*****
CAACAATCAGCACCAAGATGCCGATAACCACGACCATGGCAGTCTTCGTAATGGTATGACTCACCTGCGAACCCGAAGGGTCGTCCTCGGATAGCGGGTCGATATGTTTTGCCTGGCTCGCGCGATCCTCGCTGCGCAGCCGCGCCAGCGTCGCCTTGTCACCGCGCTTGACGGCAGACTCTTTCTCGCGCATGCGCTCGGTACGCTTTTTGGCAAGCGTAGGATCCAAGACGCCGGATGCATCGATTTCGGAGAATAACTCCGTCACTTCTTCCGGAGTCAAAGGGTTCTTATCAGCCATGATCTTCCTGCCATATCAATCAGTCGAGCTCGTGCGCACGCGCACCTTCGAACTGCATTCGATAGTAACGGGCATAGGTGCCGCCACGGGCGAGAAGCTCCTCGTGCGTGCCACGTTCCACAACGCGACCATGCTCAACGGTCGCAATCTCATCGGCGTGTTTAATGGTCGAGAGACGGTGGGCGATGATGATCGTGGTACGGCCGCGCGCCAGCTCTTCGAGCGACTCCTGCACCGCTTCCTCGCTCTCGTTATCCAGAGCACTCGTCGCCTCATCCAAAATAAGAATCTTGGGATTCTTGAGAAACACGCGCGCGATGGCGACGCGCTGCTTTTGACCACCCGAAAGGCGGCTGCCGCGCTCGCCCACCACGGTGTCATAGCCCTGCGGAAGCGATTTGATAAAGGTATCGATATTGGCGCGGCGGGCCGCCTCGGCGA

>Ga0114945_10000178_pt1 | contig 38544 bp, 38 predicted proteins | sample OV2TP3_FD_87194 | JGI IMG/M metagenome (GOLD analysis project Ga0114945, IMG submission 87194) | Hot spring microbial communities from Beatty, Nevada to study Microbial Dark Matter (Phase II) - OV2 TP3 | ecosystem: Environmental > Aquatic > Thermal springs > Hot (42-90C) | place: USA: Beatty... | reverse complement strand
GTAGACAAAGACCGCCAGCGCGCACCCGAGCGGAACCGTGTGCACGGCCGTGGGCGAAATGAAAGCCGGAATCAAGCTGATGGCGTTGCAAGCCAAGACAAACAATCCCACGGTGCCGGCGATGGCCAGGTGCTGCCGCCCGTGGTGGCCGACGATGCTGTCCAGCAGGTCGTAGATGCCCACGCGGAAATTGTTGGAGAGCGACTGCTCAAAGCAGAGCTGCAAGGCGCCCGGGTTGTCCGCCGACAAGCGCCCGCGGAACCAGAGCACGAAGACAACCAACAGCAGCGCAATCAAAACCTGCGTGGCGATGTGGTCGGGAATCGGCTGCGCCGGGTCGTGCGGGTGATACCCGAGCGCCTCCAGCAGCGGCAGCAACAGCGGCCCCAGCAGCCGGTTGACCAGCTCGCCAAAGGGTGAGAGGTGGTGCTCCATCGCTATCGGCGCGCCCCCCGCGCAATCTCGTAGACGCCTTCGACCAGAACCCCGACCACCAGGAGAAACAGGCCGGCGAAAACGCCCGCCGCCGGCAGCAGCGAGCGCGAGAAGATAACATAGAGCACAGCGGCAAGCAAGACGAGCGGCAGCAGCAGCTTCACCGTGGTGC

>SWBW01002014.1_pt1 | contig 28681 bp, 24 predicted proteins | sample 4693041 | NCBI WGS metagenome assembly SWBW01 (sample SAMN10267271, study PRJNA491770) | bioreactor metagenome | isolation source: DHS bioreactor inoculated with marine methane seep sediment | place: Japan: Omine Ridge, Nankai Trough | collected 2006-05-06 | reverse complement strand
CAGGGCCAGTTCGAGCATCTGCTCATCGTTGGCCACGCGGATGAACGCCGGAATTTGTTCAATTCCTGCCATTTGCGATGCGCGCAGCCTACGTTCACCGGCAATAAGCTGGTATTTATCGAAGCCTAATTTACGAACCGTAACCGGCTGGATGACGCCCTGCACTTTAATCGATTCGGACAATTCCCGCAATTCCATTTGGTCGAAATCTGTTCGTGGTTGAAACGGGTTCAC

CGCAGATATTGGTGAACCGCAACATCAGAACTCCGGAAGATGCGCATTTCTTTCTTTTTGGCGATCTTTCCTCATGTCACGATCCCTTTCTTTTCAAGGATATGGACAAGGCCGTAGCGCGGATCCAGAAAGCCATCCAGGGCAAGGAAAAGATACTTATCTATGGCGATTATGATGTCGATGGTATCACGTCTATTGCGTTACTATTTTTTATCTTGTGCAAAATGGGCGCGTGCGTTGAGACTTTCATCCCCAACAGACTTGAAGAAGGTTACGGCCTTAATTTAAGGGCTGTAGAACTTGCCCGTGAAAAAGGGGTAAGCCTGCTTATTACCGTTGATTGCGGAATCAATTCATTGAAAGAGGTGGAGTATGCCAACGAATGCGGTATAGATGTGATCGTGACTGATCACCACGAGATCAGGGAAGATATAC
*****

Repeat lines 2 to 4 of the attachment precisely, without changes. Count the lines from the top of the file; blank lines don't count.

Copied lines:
>Ga0114945_10000178_pt1 | contig 38544 bp, 38 predicted proteins | sample OV2TP3_FD_87194 | JGI IMG/M metagenome (GOLD analysis project Ga0114945, IMG submission 87194) | Hot spring microbial communities from Beatty, Nevada to study Microbial Dark Matter (Phase II) - OV2 TP3 | ecosystem: Environmental > Aquatic > Thermal springs > Hot (42-90C) | place: USA: Beatty... | reverse complement strand
GTAGACAAAGACCGCCAGCGCGCACCCGAGCGGAACCGTGTGCACGGCCGTGGGCGAAATGAAAGCCGGAATCAAGCTGATGGCGTTGCAAGCCAAGACAAACAATCCCACGGTGCCGGCGATGGCCAGGTGCTGCCGCCCGTGGTGGCCGACGATGCTGTCCAGCAGGTCGTAGATGCCCACGCGGAAATTGTTGGAGAGCGACTGCTCAAAGCAGAGCTGCAAGGCGCCCGGGTTGTCCGCCGACAAGCGCCCGCGGAACCAGAGCACGAAGACAACCAACAGCAGCGCAATCAAAACCTGCGTGGCGATGTGGTCGGGAATCGGCTGCGCCGGGTCGTGCGGGTGATACCCGAGCGCCTCCAGCAGCGGCAGCAACAGCGGCCCCAGCAGCCGGTTGACCAGCTCGCCAAAGGGTGAGAGGTGGTGCTCCATCGCTATCGGCGCGCCCCCCGCGCAATCTCGTAGACGCCTTCGACCAGAACCCCGACCACCAGGAGAAACAGGCCGGCGAAAACGCCCGCCGCCGGCAGCAGCGAGCGCGAGAAGATAACATAGAGCACAGCGGCAAGCAAGACGAGCGGCAGCAGCAGCTTCACCGTGGTGC

>SWBW01002014.1_pt1 | contig 28681 bp, 24 predicted proteins | sample 4693041 | NCBI WGS metagenome assembly SWBW01 (sample SAMN10267271, study PRJNA491770) | bioreactor metagenome | isolation source: DHS bioreactor inoculated with marine methane seep sediment | place: Japan: Omine Ridge, Nankai Trough | collected 2006-05-06 | reverse complement strand